That’s a question we asked more than once as we assembled this issue. How do the men and women of the propane industry – many of you – brave the extreme winter weather conditions on a daily basis to deliver fuel to your customers?
While many of us enjoy the calm and comforts of our offices and all of the amenities they have to offer, a select group of propane industry employees is lacing up its cold-weather attire and going outside to work amid all of the nasty elements one can experience in the dead of winter.
It’s amazing, really, to think about how you must overcome not only nature’s challenges – on icy roads and at customer tank locations barricaded by snow – but also execute the job safely while the cold bites at your skin and the wind whips around you. Talk about distractions.
So how do you, driver of the propane industry, carry this out? I imagine by dedicating yourself to the job, to your company and to the customer through sheer toughness. Only you know from within how the job gets done – and we praise you for it.
That’s the question I imagine Managing Editor Kevin Yanik was asking when we sent him into Michigan – in January, no less – for our annual ride-along feature with a propane retailer. He accompanied Crystal Flash’s Chad Meinke, assistant bulk plant manager, during several stops on one of the coldest days this winter. Somewhere, Yanik is still thawing out.
Meinke, meanwhile, addresses the nature of his job with one succinct phrase in our story from the front lines; I won’t spoil it for you here.
We listened last month to an Oil Price Information Service (OPIS) webinar on energy pricing in a changed world, and a few items caught our attention.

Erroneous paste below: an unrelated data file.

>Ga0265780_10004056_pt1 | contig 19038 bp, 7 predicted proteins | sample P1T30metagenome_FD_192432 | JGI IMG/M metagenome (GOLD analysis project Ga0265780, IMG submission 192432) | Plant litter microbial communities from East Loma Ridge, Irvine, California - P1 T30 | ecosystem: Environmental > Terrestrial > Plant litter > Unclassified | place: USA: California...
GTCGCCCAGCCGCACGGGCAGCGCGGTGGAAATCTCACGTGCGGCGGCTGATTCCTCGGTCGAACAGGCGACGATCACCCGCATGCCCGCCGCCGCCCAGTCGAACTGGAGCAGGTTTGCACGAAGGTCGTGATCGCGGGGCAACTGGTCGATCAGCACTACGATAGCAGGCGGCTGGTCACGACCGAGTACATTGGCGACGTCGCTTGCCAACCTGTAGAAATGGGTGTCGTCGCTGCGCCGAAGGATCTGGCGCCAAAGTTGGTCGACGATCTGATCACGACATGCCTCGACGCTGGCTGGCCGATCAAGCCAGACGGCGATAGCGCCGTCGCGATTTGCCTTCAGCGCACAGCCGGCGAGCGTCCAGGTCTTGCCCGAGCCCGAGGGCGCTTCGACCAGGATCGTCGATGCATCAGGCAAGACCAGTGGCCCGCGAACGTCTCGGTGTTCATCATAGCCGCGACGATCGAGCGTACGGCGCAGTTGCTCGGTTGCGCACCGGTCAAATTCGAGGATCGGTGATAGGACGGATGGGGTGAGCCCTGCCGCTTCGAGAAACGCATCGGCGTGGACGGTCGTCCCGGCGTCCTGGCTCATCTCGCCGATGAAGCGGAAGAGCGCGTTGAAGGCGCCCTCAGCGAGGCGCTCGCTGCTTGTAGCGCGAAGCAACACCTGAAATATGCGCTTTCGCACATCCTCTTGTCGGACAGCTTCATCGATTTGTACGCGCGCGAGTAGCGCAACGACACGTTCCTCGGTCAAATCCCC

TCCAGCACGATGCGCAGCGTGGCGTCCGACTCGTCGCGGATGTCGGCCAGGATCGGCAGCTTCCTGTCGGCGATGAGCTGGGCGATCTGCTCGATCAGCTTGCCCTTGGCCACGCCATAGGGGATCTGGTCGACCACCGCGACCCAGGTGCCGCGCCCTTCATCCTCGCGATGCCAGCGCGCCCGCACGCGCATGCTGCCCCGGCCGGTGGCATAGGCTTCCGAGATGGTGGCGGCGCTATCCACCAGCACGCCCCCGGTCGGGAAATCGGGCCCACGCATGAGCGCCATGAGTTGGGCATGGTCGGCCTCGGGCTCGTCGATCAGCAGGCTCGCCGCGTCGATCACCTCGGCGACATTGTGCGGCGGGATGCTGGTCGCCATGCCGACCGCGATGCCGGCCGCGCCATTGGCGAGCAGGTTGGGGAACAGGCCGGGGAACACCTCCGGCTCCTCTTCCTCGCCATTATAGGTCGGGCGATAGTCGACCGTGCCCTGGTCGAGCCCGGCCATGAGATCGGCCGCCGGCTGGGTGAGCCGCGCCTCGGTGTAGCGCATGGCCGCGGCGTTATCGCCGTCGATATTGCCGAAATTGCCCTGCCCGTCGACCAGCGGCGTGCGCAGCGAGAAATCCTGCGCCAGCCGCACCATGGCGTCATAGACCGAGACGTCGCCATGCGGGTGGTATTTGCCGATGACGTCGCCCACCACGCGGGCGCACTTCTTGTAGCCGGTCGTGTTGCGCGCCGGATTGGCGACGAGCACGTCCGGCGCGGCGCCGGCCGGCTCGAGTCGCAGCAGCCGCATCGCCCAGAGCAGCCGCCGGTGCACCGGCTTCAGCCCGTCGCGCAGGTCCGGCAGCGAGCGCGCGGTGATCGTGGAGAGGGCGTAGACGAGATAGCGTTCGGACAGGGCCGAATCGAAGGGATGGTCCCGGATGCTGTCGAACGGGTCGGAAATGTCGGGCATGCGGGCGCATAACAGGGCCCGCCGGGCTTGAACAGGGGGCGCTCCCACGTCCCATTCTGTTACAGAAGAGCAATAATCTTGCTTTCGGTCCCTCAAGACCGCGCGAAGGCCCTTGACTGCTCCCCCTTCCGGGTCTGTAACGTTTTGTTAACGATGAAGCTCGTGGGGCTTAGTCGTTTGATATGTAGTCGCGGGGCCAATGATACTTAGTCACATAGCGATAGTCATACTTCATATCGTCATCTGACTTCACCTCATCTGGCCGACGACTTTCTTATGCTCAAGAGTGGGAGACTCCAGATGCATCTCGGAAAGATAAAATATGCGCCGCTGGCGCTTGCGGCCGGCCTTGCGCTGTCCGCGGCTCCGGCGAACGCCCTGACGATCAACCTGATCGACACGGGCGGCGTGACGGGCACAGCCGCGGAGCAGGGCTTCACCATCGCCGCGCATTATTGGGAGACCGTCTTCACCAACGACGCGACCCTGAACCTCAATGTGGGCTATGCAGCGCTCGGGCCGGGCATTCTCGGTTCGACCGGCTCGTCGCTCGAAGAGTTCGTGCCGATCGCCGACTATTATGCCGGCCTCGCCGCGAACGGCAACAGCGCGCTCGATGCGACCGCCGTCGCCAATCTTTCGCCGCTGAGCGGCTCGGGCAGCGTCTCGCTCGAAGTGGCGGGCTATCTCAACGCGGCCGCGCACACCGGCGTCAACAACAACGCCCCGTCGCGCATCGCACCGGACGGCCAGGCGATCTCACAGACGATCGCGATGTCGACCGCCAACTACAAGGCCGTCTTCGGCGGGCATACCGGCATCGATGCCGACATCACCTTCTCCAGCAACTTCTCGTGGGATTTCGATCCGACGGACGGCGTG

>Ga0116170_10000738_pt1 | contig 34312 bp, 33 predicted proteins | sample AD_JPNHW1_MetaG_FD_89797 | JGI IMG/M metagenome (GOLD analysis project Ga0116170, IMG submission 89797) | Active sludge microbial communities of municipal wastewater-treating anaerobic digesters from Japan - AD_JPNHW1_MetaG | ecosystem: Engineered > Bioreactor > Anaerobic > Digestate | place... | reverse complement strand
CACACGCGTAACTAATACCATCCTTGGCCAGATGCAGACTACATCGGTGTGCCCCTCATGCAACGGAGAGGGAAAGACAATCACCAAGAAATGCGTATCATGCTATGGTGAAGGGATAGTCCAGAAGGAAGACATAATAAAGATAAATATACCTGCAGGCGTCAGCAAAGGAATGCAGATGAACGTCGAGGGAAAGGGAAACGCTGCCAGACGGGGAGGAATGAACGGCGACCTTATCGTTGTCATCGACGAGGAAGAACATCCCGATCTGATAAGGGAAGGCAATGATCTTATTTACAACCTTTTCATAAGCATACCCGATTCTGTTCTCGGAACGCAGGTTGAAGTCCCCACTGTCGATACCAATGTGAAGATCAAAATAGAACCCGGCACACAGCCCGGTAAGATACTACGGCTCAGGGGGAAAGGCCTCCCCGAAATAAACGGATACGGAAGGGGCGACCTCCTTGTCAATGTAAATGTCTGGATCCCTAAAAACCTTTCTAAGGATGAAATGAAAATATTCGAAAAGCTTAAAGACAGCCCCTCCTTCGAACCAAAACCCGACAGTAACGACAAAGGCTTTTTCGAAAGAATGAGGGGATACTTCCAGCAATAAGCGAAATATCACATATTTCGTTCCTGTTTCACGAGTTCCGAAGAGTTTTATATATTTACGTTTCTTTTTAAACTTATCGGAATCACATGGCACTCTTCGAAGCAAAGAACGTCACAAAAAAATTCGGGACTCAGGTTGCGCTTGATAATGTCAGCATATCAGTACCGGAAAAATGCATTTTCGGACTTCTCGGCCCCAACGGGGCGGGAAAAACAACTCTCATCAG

Much discussion centered on the fall in oil prices – from more than $100 a barrel to less than $50 – after sustained highs for about five years. One interesting take on oil prices came from Katherine Spector of CIBC World Markets, who said the lower prices go, the higher the potential rebound six to 18 months later.
“We’re in for a period of volatility, with violent ups and downs,” Spector said during her presentation.
Shifting gears, Andy Lipow of Lipow Oil Associates noted dock congestion in Houston has been a huge issue for Gulf Coast refiners looking to export excess product. He cited propane export volumes at 550,000 barrels per day.
Another large number shared during the webinar: $140 billion. According to Tom Kloza of OPIS, that’s the amount Americans will save this year due to lower gasoline prices. It’s interesting to think how Americans will spend those extra dollars and how businesses will try to earn a portion of them.
Energy prices, including those of wholesale propane, have followed the free fall in crude. We get a propane industry-specific report on prices and what they mean for retailers from Propane Resources’ Pat Thornton.
I just finished an interesting read from a young author named Alex Epstein, who wrote “The Moral Case for Fossil Fuels.”
Propane isn’t mentioned specifically in the 248-page book, but Epstein does provide a unique perspective on how fossil fuels improve lives.
Epstein writes with an easy-to-read yet compelling style as he explains a viewpoint not often expressed throughout the United States.
His case is built on human life as the standard of value – a pro-human environmental philosophy versus nonimpact as an environmental ideal.
He calls fossil fuel energy cheap, plentiful and reliable, questioning the reliability of wind and solar as renewable energy forms. He champions those who work in the oil and gas industries, saying they should feel proud, not ashamed, of what they do for a living.
If you want to learn more about this topic, or the author and book, visit www.moralcaseforfossilfuels.com.